The tabled plan — it remains under consideration — included fast-tracking immigration cases to allow judges to order deportations for those who didn’t show up for hearings. It also prioritized the newest cases in order to deport people faster.
A senior administration official said enforcing the judicial orders to remove nearly 1 million immigrants in the U.S. illegally remains a top priority. The official was not authorized to speak publicly and requested anonymity.
Vitiello’s nomination to lead the immigration agency was pulled by the White House in a move last month that caught lawmakers and even the most senior Homeland Security officials off guard. Nielsen resigned just a few days later.
Associated Press writer Jill Colvin contributed to this report.
The Trump administration is calling for the expanded use of family detention for immigrant parents and children who are stopped along the U.S.-Mexico border, a move decried by advocates as a cruel and ineffective attempt to deter families from coming to the United States.
Immigration authorities on Friday issued a notice that they may seek up to 15,000 beds to detain families. The Justice Department has also asked a federal court in California to allow children to be detained longer and in facilities that don’t require state licensing while they await immigration court proceedings.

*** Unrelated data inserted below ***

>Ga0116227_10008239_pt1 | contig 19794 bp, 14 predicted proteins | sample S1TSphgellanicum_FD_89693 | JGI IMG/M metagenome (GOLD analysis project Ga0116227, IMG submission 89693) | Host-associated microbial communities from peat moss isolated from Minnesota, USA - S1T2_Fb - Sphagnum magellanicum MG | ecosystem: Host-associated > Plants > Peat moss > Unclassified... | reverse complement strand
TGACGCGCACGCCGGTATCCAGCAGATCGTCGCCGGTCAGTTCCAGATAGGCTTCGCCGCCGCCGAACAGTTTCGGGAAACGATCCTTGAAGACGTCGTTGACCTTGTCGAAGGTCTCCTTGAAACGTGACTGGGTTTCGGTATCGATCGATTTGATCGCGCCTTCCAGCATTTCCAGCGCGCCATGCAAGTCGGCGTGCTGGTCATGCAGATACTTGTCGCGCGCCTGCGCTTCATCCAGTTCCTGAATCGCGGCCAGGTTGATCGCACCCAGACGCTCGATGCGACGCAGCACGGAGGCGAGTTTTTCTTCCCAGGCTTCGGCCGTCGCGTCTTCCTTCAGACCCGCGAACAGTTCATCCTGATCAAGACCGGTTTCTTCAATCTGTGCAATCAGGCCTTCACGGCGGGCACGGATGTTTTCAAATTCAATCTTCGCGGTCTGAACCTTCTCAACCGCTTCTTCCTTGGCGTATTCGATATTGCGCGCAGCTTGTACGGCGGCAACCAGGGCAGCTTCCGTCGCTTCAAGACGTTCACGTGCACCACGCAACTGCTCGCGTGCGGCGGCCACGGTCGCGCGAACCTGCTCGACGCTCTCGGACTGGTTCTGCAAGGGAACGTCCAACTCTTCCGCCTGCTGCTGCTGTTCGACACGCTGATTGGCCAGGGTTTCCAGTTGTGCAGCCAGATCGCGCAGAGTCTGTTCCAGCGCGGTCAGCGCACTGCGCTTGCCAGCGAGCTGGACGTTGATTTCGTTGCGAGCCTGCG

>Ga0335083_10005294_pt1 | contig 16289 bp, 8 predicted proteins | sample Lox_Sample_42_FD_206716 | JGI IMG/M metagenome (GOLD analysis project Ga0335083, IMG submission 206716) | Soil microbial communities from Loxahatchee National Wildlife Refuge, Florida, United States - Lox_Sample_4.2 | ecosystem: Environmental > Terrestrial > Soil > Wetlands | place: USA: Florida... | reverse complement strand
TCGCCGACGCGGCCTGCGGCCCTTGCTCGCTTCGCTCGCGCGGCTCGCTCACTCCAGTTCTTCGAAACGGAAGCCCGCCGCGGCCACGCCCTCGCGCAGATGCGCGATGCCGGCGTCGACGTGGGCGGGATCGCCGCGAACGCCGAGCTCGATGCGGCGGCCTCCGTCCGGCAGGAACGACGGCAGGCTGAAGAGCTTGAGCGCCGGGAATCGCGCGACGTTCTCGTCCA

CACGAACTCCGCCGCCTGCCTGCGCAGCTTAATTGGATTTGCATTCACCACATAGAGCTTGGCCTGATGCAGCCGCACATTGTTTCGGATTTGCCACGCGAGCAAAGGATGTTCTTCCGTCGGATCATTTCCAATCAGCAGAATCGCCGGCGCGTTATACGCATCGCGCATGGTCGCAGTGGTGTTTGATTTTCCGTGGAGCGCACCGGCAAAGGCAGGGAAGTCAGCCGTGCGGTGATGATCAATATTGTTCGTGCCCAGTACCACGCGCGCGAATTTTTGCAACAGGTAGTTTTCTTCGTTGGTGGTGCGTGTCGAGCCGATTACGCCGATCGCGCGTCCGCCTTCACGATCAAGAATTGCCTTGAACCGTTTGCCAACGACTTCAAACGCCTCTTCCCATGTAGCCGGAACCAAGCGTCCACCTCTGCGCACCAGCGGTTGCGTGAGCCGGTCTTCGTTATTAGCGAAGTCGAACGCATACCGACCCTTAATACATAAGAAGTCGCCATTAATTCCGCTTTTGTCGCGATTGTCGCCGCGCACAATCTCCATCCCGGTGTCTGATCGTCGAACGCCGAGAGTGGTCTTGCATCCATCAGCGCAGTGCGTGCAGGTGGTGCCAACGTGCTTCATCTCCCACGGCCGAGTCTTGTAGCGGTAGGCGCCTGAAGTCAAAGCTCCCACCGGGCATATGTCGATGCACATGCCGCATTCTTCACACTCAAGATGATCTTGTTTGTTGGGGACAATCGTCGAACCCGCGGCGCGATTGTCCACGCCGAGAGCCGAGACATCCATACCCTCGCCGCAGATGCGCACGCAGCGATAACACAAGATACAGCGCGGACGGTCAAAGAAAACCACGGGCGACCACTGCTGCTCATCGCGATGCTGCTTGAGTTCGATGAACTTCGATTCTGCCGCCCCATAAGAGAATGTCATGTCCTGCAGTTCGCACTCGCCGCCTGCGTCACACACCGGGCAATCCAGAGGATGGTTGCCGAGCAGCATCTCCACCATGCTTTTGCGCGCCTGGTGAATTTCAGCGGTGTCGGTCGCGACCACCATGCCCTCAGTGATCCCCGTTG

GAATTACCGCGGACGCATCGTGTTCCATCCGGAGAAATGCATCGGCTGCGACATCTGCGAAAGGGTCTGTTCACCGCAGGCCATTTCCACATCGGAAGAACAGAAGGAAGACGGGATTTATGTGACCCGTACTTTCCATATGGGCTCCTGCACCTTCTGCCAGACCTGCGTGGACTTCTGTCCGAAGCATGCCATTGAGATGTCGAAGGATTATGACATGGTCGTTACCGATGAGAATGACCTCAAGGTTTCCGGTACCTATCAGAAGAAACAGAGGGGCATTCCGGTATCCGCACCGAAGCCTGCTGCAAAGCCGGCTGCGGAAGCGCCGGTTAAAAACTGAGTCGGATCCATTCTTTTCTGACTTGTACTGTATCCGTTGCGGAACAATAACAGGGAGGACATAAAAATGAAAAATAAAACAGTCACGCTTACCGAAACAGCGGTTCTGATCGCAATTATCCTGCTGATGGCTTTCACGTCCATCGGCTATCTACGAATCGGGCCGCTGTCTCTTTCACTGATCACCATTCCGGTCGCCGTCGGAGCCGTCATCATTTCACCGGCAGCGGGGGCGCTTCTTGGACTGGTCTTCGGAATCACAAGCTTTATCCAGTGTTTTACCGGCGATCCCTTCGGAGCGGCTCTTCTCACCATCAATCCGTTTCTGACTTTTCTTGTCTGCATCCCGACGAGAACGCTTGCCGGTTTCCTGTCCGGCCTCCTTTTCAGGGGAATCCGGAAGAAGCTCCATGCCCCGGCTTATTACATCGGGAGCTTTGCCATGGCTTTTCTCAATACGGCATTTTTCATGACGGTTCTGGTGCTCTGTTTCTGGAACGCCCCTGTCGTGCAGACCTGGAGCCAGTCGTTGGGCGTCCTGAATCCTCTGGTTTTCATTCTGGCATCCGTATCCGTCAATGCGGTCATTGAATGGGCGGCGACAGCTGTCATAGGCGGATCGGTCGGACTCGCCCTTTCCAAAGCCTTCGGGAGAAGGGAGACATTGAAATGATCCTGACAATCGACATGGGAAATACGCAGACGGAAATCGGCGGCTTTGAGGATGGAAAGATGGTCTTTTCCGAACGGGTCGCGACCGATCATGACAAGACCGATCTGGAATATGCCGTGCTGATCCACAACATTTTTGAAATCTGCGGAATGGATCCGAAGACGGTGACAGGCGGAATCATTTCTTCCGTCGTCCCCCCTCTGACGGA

“The current situation is untenable,” August Flentje, special counsel to the assistant attorney general, wrote in court filings seeking to change a longstanding court settlement that governs the detention of immigrant children. The more constrained the Homeland Security Department is in detaining families together during immigration proceedings, “the more likely it is that families will attempt illegal border crossing.”
The proposed expansion comes days after a public outcry moved the administration to cease the practice of separating children from their migrant parents on the border. More than 2,300 children have been taken from their parents since Homeland Security announced a plan in April to prosecute all immigrants caught on the border.